The transition from compensated to decompensated cirrhosis results from a complex interplay of predisposing and precipitating factors and represents an inflection point in the probability of a patient surviving. With the progression of cirrhosis, patients accumulate multiple disorders (e.g. altered liver architecture, portal hypertension, local and systemic inflammation, bacterial translocation, gut dysbiosis, kidney vasoconstriction) that predispose them to decompensation. On the background of these factors, precipitating events (e.g. bacterial infection, alcoholic hepatitis, variceal haemorrhage, drug-induced liver injury, flare of liver disease) lead to acute decompensation (ascites, hepatic encephalopathy, variceal bleeding, jaundice) and/or organ failures, which characterise acute-on-chronic liver failure. In this review paper, we will discuss the current hypotheses and latest evidences regarding predisposing and precipitating factors associated with the transition to decompensated liver disease.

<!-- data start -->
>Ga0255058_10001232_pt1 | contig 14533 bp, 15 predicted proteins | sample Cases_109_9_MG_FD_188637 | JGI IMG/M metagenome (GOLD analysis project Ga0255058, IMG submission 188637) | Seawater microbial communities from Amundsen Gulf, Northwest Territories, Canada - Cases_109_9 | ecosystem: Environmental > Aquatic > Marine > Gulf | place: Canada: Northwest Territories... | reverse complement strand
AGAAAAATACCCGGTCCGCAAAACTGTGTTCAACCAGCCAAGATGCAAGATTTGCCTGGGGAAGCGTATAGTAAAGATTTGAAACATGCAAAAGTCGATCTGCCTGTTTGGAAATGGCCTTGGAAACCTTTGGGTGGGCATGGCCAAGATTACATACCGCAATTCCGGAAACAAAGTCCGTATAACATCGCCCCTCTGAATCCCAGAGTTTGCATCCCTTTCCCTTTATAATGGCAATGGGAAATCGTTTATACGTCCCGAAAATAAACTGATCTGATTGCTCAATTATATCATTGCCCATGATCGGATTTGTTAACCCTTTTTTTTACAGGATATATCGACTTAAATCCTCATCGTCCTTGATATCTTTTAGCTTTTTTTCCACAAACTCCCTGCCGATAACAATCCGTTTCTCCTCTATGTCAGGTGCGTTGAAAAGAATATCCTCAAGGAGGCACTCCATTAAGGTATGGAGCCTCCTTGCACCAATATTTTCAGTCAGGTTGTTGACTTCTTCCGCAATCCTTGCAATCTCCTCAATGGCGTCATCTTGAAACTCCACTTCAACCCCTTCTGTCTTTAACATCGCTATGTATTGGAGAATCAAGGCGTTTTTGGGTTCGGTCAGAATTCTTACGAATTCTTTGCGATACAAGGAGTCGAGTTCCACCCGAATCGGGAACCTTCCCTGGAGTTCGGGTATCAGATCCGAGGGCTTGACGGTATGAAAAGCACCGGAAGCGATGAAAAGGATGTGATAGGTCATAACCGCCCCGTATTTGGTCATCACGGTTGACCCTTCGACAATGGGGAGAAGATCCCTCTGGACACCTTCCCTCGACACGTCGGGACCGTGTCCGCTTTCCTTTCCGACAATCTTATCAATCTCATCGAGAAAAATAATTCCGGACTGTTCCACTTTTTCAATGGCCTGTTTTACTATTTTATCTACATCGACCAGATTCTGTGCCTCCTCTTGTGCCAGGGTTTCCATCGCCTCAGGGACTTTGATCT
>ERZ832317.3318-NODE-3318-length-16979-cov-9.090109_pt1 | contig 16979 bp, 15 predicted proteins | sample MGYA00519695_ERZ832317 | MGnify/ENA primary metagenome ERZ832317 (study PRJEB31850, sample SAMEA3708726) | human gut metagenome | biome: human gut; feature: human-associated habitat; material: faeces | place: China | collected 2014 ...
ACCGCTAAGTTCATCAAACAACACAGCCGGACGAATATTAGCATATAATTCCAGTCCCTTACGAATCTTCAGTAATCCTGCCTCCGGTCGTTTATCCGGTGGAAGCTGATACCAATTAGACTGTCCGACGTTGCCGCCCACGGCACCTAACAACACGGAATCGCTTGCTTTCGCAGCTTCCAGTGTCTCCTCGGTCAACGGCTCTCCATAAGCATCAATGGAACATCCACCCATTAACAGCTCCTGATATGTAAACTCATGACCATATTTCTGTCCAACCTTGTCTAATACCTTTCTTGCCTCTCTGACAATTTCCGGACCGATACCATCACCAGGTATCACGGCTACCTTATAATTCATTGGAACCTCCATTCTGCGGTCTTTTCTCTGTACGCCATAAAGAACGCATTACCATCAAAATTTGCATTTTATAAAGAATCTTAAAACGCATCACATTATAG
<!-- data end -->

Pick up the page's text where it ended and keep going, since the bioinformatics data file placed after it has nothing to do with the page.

Thierry Gustot, Vanessa Stadlbauer, Wim Laleman, Carlo Alessandria, Mark Thursz